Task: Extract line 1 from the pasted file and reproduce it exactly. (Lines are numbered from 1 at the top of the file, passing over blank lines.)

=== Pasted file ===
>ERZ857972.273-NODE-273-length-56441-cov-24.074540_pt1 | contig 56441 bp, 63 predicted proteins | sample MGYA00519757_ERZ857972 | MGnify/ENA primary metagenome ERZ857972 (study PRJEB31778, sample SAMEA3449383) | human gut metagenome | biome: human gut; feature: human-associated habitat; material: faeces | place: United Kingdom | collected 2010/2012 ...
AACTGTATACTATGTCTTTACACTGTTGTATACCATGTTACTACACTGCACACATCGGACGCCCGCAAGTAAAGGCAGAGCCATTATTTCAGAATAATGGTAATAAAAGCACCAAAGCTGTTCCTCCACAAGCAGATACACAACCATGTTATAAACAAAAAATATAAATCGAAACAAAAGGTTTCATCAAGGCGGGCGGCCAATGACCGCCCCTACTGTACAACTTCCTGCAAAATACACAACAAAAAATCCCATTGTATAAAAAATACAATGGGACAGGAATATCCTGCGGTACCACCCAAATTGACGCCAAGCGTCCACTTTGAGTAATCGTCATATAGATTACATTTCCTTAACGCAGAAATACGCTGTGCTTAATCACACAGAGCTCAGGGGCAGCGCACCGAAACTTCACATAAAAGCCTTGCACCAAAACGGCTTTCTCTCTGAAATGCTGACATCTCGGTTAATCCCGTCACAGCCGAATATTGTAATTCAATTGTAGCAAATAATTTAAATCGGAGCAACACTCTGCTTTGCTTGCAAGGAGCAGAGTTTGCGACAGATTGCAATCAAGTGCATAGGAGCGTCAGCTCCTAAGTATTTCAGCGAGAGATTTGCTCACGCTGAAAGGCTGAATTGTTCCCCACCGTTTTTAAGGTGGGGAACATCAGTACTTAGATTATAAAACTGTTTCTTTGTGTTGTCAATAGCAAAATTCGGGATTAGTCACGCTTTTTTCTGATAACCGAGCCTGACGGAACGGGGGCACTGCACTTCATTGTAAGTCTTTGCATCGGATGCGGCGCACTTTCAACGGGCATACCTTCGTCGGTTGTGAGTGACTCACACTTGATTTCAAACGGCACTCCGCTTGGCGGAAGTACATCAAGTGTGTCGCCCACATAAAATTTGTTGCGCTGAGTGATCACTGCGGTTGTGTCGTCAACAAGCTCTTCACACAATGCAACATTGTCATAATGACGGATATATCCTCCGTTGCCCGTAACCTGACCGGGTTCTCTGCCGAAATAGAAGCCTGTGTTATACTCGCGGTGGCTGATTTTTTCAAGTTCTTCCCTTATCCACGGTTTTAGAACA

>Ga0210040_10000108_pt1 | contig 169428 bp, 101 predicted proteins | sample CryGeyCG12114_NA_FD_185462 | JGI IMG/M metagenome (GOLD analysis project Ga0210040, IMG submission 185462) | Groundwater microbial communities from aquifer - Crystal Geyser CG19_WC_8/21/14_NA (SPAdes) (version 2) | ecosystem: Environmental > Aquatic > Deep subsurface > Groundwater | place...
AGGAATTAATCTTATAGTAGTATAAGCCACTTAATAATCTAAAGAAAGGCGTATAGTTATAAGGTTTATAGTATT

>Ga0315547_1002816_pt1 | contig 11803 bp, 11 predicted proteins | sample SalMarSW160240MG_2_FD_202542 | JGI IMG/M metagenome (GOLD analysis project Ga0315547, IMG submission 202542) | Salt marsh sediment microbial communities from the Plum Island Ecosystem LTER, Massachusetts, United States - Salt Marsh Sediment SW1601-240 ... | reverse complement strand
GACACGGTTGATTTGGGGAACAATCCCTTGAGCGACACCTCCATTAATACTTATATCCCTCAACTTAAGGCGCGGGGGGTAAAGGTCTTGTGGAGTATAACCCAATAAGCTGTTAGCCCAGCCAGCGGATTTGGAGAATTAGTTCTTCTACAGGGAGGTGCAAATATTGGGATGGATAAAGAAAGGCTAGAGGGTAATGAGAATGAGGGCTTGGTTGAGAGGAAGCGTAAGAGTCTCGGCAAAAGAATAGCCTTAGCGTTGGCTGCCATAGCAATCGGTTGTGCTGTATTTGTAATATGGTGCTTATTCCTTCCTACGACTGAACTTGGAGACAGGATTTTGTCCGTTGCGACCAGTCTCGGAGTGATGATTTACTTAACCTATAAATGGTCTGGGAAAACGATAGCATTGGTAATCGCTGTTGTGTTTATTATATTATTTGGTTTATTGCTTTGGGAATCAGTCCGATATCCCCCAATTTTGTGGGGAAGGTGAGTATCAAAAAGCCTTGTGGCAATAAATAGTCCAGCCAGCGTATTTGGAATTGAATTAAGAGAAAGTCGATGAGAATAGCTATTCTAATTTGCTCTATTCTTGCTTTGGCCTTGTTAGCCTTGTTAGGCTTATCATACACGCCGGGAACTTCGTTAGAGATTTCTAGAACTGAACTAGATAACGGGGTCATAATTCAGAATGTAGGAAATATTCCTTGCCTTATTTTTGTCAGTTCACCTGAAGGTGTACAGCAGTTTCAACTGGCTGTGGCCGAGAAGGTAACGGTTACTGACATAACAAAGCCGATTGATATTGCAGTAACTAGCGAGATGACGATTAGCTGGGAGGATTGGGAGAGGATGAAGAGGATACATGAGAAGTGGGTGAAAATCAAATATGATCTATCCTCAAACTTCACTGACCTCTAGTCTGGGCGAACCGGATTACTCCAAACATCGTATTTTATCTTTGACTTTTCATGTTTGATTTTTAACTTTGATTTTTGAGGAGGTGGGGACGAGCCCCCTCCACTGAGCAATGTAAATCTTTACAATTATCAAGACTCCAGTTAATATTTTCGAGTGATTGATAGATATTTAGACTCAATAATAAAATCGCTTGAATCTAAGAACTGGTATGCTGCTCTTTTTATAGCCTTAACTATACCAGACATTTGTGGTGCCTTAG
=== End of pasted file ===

>ERZ857972.273-NODE-273-length-56441-cov-24.074540_pt1 | contig 56441 bp, 63 predicted proteins | sample MGYA00519757_ERZ857972 | MGnify/ENA primary metagenome ERZ857972 (study PRJEB31778, sample SAMEA3449383) | human gut metagenome | biome: human gut; feature: human-associated habitat; material: faeces | place: United Kingdom | collected 2010/2012 ...